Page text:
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Melanoma Res. 2000 Aug;10(4):371-80.

Minimal deviation and/or naevoid melanoma: is recognition worthwhile? A clinicopathological study of nine cases.

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Department of Surgical Oncology, University Hospitals, Catholic University of Leuven, Belgium.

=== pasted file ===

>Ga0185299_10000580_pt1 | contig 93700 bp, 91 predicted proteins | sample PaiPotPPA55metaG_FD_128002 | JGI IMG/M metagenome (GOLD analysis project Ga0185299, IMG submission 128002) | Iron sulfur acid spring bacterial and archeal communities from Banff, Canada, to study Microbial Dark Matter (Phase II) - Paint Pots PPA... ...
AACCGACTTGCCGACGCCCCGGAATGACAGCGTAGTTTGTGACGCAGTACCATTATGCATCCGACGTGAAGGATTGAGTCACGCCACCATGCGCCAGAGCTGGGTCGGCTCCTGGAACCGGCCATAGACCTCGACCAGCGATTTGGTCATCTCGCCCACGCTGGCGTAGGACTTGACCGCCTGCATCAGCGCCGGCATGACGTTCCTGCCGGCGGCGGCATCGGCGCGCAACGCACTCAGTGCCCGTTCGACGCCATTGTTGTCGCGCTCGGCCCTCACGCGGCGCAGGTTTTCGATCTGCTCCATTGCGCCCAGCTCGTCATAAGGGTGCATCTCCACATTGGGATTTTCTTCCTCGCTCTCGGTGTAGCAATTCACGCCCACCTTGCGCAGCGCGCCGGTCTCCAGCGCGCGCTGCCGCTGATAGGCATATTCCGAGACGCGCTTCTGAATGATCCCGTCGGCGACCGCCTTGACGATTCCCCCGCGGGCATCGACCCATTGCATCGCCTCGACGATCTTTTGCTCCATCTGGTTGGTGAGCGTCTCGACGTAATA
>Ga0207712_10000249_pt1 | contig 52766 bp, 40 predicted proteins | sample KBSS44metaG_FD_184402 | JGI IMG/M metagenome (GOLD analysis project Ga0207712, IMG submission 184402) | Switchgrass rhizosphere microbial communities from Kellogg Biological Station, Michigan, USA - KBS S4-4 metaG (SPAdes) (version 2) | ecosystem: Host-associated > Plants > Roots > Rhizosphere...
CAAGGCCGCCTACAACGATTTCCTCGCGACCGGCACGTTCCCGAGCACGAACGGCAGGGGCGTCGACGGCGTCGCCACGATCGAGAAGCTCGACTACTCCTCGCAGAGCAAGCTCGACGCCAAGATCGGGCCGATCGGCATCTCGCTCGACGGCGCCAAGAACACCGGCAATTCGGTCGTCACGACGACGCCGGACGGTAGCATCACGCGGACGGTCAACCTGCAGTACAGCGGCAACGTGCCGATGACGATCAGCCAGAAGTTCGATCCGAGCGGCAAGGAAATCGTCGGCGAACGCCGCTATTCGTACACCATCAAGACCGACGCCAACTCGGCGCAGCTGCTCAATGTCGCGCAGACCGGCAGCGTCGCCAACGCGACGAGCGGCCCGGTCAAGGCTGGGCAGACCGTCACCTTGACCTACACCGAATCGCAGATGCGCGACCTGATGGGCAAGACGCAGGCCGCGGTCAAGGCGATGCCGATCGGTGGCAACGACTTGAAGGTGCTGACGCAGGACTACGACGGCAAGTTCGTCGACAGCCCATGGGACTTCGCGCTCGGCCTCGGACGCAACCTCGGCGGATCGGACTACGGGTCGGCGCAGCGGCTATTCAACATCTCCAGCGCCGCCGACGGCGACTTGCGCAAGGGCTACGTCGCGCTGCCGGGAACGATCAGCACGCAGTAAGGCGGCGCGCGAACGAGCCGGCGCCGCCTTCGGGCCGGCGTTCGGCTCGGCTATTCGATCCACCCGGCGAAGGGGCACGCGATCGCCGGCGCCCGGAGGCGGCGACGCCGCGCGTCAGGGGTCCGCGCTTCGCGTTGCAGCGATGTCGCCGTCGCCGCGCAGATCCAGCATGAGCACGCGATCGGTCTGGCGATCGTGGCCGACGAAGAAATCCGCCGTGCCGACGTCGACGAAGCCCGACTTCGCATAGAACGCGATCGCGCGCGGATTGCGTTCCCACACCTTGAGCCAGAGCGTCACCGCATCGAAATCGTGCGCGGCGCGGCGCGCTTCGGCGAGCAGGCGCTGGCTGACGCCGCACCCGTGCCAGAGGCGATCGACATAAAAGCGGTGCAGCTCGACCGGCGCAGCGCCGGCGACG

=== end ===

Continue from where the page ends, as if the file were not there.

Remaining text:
One to two per cent of primary cutaneous melanomas share clinical features with benign melanocytic and non-melanocytic skin lesions, and even at histology recognition of their malignant nature is problematic, mainly due to the lack of an intraepithelial component, their nodular aspect and the monotonous cell population throughout the lesion. These tumours were termed minimal deviation melanomas (MDMs) by Reed et al. and later naevoid melanomas by Schmoeckel et al. The name MDM suggests the concept of a more favourable outcome for these melanomas that do not (yet) show the typical features of fully evolved lesions able to metastasize, although naevoid melanomas seem to behave like 'common' melanomas. In a retrospective analysis of nine cases of MDM collected from our database and followed for a median duration of 112 months, we faced similar clinical and histological pitfalls and observed local recurrence following marginal resection. Wide excision, even of local recurrence, and therapeutic node dissection could nevertheless provide survival comparable at least to that predicted by mathematical models for patients who initially had optimal treatment.

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